The idea that actions/consequences are morally right only if and because they produce the greatest good was created by a man named John Stuart Mill. This ethical theory is called utilitarianism. Utilitarianism is a form of consequentialism since it does not judge the actions of people based on intentions. It is a way of looking at morality. Instead of looking at what actions are right versus what actions are wrong, utilitarianism looks at the results. For example, parents often tell their kids it is not okay to lie or cheat. From a utilitarianism’s point of view, a parent will look at the actions and then determine right from wrong based on what results in the greatest good for the greatest number of people. In other words, an action in and of itself has no intrinsic value (neither right nor wrong). It is only right or wrong in its affect. While other elements of Mill’s philosophy may have faded away, utilitarianism is still touched as one of the three major ethical positions with Kant’s Deontology.
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Immanuel Kant was a philosopher who tried to wrap his head around the fact how human beings can be good and kind outside of traditional religions. He was a pessimist about human character and believed individuals by nature intensely prone to corruption. The PHILOSOPHY: Immanuel Kant video said this led him to argue although historical religions had all been wrong in a content of what they believed, they had latched on to a great need to promote ethical behavior. It was in this context, Kant came up with the idea of the categorical imperative. The categorical imperative states, act only according to that maxim by which you can at the same time will that it should become a universal law. Kant argues that the categorical imperative is the rule our own intelligence gives us.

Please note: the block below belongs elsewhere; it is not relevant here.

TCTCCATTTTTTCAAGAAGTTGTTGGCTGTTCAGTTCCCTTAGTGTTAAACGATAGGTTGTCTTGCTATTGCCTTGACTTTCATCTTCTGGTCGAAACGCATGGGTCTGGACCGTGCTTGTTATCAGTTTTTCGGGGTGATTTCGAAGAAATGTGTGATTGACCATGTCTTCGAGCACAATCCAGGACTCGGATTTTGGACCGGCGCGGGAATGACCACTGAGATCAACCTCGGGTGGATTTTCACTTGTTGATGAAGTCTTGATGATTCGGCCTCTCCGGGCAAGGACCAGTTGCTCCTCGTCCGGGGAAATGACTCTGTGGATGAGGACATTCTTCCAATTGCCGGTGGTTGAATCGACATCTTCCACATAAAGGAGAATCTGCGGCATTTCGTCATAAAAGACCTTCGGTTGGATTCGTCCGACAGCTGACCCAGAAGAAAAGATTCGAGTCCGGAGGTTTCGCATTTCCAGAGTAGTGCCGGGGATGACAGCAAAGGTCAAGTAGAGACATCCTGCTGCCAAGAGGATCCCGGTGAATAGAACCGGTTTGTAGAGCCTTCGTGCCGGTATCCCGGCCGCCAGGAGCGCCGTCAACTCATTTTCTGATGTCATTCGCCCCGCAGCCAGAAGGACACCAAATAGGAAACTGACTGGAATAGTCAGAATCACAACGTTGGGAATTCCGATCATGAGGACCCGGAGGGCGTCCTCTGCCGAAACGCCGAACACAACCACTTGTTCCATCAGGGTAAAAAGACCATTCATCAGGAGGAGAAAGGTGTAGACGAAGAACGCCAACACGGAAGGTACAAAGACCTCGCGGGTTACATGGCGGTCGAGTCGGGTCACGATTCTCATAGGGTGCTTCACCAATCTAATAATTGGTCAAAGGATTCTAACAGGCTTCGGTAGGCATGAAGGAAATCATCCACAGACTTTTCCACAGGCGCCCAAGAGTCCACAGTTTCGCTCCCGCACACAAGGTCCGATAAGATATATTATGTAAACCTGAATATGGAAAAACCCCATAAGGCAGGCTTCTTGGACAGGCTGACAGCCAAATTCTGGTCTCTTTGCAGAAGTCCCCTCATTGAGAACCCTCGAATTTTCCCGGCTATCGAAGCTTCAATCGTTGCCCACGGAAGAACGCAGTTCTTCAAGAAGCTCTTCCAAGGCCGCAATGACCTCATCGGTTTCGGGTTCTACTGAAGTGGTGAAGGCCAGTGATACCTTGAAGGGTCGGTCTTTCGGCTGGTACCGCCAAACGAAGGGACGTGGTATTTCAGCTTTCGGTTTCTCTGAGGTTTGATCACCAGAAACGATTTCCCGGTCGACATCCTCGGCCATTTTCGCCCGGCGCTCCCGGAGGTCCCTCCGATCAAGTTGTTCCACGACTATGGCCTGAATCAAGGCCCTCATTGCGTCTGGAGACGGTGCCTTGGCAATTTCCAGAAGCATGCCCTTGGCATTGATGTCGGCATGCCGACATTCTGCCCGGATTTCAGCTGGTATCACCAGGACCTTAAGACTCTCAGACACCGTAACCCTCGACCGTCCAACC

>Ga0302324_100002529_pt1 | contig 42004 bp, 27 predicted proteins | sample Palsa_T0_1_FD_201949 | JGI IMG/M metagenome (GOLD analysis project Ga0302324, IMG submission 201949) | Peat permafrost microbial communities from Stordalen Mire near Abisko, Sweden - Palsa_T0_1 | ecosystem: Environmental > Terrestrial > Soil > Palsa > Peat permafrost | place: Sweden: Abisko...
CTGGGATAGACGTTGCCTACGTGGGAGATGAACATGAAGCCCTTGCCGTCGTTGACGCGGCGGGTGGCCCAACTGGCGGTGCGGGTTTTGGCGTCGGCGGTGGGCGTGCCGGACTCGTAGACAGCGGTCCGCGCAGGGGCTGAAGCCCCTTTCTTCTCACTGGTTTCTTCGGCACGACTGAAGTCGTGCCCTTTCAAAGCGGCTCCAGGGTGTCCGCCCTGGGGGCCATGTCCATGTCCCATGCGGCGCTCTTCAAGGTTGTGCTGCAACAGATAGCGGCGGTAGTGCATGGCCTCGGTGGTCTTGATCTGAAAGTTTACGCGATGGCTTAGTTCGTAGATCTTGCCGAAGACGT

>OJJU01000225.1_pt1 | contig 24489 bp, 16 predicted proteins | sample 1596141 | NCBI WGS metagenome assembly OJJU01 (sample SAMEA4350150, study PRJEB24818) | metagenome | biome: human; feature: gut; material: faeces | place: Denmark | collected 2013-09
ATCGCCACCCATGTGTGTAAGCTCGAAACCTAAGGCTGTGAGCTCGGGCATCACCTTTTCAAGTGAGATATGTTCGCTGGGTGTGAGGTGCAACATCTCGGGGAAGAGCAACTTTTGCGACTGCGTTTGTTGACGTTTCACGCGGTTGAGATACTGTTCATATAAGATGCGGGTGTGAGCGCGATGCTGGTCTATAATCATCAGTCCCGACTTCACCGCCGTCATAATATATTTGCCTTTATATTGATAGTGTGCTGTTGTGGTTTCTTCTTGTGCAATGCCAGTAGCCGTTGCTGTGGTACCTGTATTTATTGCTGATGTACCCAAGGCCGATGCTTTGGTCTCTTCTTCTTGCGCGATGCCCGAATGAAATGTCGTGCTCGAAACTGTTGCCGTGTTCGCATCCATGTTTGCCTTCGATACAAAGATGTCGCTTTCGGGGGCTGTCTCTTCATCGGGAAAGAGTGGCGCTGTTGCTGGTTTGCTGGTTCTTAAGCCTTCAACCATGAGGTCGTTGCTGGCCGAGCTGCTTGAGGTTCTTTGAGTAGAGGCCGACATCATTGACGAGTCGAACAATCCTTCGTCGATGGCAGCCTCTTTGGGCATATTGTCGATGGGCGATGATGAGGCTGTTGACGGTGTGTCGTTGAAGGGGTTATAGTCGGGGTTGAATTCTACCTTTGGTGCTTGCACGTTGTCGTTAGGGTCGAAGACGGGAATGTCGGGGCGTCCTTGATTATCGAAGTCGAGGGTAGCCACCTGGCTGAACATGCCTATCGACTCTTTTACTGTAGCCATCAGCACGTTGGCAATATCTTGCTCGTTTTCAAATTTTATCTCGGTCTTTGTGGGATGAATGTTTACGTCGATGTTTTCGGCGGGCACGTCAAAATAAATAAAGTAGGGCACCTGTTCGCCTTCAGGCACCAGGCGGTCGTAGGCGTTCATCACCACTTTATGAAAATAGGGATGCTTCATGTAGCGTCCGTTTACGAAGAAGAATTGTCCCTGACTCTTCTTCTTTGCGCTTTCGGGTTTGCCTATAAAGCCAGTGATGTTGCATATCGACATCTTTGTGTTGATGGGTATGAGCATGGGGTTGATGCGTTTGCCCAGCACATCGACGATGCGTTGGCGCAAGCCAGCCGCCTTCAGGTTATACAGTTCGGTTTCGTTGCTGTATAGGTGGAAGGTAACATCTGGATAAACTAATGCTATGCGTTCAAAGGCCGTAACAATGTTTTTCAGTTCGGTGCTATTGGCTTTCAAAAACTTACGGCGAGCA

A British philosopher came up with a thought experiment that involved two scenarios. In the first rescue story, some people must drive quickly to save the lives of five other people (who are nearly threated by an ocean tide). Another person needs assistance from a different disaster. However, there is no time to waste. As a result, the person driving must leave the single person to die in order to save the lives of the group of five. In the second rescue story, again some people must drive quickly to save the lives of five other people. This time, the path to drive is narrow and rocky. Along the path is an injured man. If the rescuers stop to save the lone individual, they will not reach the other five in time. The party of five will have drowned and died. In order to save the party if five, the rescuers would have to drive over the individual in the path. But they cannot do that. It sounds like the first scenario would be morally acceptable since no one would be held responsible for the man’s death. Many would argue the second scenario is not morally acceptable since one would have driven over the man and be held responsible for his death.